Second, the acquisition of Jim Edmonds and Reed Johnson, both of whom came with huge question marks, made the Cubs’ outfield very crowded. Previously mentioned bust Pie has been sent down and probably will not return until the rosters expand, if he returns at all in 2008. But Soriano is due back shortly following the All-Star break, Fukudome has been all the Cubs (or at least I) had hoped, and the Cubs have two outfielders with major league experience in the minors: Sam Fuld and Jason Dubois. So though I would have loved to see a long Chicago career in store for Mr. Murton, he was not a needed part of the Cubs short-term plans.
Third, the unexpected play of Eric Patterson must have made him very appealing to a team needing a second baseman, and the Oakland A’s have a bunch of no-names lining up behind the pitcher. Mark Ellis is currently starting at 2B, and he owns a less-then-impressive .269 career batting average with an anemic .340 OPS, and is hitting under .250 so far this year. Eric Patterson’s numbers haven’t been fantastic, and his experiment in the outfield has been pretty much a failure, but he’s only played thirteen games with the Cubbies thus far. His minor league stats have been solid, a .300 hitter in 2007 and 2008 in AAA Iowa, and he has shown some great promise when he’s had the chance to play on the big league roster. The Cubs didn’t really have a place for him in the infield; Ryan Theriot looks like he’s going to be their shortstop for a long time, Mark DeRosa pretty much only gets a day off at second when he plays somewhere else, and there’s not a team in the league who wouldn’t like to have Mike Fontenot and Ronny Cedeno on their bench. Nobody’s going to supplant Ramirez or Lee in the next few years. So when Patterson looked lost in left field, he was an expendable but attractive part of the Cubs organization.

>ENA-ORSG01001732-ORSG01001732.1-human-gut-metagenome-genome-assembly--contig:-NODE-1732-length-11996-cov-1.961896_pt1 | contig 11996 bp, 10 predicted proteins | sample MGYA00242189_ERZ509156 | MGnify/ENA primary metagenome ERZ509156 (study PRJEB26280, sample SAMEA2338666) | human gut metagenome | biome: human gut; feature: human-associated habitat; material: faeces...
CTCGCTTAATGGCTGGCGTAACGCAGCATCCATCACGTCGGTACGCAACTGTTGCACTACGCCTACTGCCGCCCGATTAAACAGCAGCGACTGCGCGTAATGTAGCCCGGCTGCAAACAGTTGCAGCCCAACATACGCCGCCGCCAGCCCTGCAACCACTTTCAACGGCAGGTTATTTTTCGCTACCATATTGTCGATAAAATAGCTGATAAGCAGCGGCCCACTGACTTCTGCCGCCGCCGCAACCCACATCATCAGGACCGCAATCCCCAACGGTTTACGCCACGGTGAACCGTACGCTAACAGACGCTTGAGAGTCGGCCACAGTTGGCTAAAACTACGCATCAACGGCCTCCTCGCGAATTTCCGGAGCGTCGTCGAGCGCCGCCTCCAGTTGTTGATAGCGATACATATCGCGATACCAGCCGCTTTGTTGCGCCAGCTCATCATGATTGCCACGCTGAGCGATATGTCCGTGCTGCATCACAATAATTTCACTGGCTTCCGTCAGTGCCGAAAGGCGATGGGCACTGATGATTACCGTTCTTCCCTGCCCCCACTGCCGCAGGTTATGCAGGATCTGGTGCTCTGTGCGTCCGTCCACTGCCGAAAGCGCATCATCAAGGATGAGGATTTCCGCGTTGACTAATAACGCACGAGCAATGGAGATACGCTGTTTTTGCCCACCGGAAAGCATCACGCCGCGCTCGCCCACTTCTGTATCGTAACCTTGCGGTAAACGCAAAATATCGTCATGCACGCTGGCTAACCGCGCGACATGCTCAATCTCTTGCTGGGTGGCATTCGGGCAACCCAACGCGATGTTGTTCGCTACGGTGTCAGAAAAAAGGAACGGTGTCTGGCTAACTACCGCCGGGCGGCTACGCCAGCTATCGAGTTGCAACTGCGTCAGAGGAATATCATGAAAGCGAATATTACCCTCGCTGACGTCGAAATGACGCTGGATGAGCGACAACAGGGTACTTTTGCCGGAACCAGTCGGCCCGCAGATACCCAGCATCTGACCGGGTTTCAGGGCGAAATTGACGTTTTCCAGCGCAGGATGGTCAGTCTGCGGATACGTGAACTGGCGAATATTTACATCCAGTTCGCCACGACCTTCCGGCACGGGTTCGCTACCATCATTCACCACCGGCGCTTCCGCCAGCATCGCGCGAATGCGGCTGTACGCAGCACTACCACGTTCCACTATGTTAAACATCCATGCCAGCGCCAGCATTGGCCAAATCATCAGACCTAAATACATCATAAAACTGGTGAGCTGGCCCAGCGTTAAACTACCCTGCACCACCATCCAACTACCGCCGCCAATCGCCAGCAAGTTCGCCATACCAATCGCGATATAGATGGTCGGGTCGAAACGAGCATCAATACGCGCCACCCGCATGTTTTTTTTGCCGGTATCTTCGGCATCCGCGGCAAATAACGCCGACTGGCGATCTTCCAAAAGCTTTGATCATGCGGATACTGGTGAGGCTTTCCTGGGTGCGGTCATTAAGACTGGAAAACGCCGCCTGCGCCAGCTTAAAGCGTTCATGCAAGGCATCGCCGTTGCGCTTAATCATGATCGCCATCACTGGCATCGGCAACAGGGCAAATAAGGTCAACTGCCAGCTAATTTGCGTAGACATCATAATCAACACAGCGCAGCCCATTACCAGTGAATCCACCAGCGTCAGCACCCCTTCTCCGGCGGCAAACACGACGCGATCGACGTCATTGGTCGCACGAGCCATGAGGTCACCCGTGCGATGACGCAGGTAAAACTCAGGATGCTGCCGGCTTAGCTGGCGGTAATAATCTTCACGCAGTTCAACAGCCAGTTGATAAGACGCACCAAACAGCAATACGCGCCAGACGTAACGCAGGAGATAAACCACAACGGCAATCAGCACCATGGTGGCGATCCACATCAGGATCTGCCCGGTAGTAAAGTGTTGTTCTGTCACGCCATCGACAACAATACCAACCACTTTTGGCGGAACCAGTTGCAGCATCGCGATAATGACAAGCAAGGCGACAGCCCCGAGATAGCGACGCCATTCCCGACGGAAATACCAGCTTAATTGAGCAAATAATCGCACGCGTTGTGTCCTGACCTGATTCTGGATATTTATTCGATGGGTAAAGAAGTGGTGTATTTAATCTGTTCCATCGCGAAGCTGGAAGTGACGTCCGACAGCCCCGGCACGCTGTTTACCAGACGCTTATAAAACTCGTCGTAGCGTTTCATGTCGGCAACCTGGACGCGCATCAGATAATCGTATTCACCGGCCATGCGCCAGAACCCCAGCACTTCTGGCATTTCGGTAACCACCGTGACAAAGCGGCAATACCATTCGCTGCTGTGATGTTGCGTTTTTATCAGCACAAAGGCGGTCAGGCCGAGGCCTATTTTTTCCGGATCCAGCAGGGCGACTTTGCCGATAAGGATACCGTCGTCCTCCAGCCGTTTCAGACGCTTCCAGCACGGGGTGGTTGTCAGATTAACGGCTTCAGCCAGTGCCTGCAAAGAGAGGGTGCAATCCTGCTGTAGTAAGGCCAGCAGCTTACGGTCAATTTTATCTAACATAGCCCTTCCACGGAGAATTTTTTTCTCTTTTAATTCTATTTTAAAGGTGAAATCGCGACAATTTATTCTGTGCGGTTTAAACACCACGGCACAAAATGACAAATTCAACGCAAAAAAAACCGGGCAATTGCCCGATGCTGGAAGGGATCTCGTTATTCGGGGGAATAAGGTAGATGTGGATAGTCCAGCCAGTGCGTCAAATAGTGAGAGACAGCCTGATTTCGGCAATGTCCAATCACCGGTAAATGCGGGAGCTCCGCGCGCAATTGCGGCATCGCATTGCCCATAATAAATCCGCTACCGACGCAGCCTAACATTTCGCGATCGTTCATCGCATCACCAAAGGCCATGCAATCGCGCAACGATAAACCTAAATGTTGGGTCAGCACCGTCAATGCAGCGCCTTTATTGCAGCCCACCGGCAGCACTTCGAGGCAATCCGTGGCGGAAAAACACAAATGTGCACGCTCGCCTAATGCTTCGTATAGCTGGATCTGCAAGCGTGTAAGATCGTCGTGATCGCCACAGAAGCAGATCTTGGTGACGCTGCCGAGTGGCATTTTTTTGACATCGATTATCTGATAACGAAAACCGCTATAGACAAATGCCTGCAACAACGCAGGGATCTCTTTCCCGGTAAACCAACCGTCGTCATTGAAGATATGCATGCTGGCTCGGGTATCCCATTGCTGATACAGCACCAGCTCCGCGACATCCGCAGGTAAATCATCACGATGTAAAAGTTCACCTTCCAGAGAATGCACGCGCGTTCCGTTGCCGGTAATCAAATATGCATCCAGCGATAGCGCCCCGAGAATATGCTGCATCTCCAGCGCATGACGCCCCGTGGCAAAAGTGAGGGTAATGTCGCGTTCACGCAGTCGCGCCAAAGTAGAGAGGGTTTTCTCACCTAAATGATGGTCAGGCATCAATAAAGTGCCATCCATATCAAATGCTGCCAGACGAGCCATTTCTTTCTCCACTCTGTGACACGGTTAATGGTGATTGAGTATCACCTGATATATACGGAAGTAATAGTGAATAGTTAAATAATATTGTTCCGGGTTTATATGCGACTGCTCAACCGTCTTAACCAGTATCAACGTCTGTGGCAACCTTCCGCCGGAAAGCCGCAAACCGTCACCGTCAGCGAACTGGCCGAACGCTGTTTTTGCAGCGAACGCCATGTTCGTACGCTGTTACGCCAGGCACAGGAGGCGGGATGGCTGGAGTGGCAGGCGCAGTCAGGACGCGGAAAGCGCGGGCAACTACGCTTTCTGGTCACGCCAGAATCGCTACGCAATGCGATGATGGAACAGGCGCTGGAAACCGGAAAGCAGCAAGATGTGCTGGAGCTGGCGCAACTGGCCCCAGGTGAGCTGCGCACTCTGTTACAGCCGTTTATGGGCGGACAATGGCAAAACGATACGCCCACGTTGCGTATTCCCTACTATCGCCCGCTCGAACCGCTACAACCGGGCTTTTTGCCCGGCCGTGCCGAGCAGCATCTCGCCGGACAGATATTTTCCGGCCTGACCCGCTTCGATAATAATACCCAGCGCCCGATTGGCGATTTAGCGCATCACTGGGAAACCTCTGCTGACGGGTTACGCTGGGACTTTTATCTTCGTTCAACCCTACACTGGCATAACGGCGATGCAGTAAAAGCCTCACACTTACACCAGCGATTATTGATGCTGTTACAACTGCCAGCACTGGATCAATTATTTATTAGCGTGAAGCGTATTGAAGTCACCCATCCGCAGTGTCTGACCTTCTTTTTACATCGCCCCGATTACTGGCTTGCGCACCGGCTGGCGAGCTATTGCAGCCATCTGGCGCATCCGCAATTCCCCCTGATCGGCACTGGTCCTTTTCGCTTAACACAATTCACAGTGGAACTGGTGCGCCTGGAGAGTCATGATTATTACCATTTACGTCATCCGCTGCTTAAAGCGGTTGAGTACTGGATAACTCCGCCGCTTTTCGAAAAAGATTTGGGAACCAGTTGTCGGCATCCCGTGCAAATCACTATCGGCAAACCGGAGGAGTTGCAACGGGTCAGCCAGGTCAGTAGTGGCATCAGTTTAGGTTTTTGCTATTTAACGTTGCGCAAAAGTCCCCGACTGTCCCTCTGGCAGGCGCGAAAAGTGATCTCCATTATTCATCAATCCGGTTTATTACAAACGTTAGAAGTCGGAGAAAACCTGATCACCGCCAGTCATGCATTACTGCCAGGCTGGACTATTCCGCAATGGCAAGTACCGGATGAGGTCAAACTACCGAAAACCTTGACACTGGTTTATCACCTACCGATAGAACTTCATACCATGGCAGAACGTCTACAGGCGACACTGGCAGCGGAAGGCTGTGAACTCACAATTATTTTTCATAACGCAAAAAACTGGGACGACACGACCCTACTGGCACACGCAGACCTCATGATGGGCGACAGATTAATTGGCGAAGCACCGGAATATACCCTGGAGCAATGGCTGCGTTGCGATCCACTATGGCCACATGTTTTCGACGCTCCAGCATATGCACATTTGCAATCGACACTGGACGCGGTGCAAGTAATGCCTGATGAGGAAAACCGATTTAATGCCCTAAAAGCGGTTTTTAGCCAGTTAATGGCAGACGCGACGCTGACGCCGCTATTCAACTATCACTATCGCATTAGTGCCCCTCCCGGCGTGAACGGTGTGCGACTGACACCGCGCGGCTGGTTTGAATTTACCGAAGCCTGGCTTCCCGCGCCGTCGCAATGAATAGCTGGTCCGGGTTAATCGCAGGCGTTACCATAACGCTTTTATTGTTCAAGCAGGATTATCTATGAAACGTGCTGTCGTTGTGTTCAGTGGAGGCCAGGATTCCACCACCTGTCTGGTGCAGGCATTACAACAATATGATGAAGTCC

Finally, the Cubs starting rotation has been a mixed bag. The disappointing season of Rich Hill, who went all the way from the majors to struggling in A-ball, left an opening in the rotation they were not expecting and could ill-afford. Meanwhile, John Lieber has been solid out of the pen but was unpitchable in his only start, delegating him permanently to the bullpen this year. And Jason Marquis is Jason Marquis. However, there have been some pleasant surprises, as well. Ryan Dempster has been pitching better than anybody could have expected, and he’s headed to New York for the All-Star Game. Ted Lilly bounced back from a terrible start and, though he’s not really a surprise, has pitched well as of late. Sean Gallagher has pitched well this year, and has gotten better as the year went on. And probably most importantly, Sean Marshall has pitched very well since he’s come back from the minors to transition from reliever to starter, which ultimately allowed them to be able to send off a starting pitcher and absorb the loss.
A quick list of Cub players who did not suit up for the 2006 North Side season: Alfonso Soriano, Geovano Soto, Kosuke Fukudome, Ted Lilly, Mike Fontenot, Daryl Ward, Reed Johnson, and Jim Edmonds.
Can the Cubs be for sale every year?